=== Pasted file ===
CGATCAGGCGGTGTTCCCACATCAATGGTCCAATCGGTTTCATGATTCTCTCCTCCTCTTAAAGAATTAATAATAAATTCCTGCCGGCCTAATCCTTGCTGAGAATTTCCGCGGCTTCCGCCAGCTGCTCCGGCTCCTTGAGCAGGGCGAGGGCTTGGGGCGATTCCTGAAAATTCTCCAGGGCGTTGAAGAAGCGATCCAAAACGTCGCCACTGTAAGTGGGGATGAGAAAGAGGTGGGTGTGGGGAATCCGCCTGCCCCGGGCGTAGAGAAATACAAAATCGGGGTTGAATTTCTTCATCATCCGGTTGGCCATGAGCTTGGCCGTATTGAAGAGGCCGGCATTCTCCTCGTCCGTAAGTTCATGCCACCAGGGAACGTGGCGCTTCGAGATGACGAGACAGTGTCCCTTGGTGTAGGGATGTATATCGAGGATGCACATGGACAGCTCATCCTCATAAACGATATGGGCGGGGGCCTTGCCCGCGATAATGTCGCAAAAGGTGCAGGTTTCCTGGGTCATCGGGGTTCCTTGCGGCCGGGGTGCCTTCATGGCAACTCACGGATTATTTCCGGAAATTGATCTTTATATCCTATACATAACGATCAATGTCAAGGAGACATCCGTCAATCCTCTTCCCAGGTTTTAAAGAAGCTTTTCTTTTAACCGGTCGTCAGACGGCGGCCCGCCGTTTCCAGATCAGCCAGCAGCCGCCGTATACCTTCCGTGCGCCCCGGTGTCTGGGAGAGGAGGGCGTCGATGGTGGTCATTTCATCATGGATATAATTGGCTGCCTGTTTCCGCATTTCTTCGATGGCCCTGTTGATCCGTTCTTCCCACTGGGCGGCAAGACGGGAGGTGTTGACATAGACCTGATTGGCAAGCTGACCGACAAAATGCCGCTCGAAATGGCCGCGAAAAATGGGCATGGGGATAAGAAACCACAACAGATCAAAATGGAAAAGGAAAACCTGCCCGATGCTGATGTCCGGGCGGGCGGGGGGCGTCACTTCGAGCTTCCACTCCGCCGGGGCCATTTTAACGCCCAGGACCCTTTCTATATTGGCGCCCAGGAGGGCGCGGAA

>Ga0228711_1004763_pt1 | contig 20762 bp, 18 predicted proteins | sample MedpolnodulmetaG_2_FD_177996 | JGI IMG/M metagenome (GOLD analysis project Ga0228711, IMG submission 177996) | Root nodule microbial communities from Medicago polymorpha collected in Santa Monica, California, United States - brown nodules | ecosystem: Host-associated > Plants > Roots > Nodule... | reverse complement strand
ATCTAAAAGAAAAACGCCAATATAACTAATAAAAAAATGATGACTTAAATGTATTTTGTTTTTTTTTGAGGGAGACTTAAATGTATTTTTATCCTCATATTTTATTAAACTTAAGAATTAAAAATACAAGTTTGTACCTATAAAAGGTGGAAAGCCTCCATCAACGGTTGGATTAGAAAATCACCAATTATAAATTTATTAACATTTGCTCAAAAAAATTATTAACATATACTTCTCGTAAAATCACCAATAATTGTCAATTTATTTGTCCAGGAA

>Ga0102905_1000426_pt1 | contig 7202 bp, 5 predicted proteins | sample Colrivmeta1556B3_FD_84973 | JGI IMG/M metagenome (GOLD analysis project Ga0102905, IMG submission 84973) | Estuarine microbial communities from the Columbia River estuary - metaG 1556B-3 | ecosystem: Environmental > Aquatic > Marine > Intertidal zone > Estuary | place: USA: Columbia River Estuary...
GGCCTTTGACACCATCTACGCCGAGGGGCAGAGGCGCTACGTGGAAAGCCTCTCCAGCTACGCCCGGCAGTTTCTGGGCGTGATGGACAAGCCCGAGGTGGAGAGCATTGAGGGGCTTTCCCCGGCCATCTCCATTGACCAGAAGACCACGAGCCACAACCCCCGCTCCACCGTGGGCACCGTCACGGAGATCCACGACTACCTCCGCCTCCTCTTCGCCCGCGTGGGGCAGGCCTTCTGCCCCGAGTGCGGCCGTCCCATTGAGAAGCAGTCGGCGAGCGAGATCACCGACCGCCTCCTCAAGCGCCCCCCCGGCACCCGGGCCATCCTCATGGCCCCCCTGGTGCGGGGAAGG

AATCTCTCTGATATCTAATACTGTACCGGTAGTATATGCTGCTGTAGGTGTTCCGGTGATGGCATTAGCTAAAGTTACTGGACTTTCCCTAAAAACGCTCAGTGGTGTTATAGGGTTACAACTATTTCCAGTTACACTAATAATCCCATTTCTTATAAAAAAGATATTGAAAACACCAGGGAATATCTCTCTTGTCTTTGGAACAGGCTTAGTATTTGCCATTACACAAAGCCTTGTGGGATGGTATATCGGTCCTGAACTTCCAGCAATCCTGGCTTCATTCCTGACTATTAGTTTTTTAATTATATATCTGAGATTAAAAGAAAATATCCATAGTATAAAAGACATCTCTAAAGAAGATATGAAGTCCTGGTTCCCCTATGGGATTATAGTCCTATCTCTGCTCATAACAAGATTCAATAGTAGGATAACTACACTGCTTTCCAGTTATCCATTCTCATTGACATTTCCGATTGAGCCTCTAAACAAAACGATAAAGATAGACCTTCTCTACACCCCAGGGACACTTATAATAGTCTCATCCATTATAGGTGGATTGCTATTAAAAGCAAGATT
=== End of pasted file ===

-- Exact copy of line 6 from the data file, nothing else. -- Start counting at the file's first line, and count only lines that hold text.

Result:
AATCTCTCTGATATCTAATACTGTACCGGTAGTATATGCTGCTGTAGGTGTTCCGGTGATGGCATTAGCTAAAGTTACTGGACTTTCCCTAAAAACGCTCAGTGGTGTTATAGGGTTACAACTATTTCCAGTTACACTAATAATCCCATTTCTTATAAAAAAGATATTGAAAACACCAGGGAATATCTCTCTTGTCTTTGGAACAGGCTTAGTATTTGCCATTACACAAAGCCTTGTGGGATGGTATATCGGTCCTGAACTTCCAGCAATCCTGGCTTCATTCCTGACTATTAGTTTTTTAATTATATATCTGAGATTAAAAGAAAATATCCATAGTATAAAAGACATCTCTAAAGAAGATATGAAGTCCTGGTTCCCCTATGGGATTATAGTCCTATCTCTGCTCATAACAAGATTCAATAGTAGGATAACTACACTGCTTTCCAGTTATCCATTCTCATTGACATTTCCGATTGAGCCTCTAAACAAAACGATAAAGATAGACCTTCTCTACACCCCAGGGACACTTATAATAGTCTCATCCATTATAGGTGGATTGCTATTAAAAGCAAGATT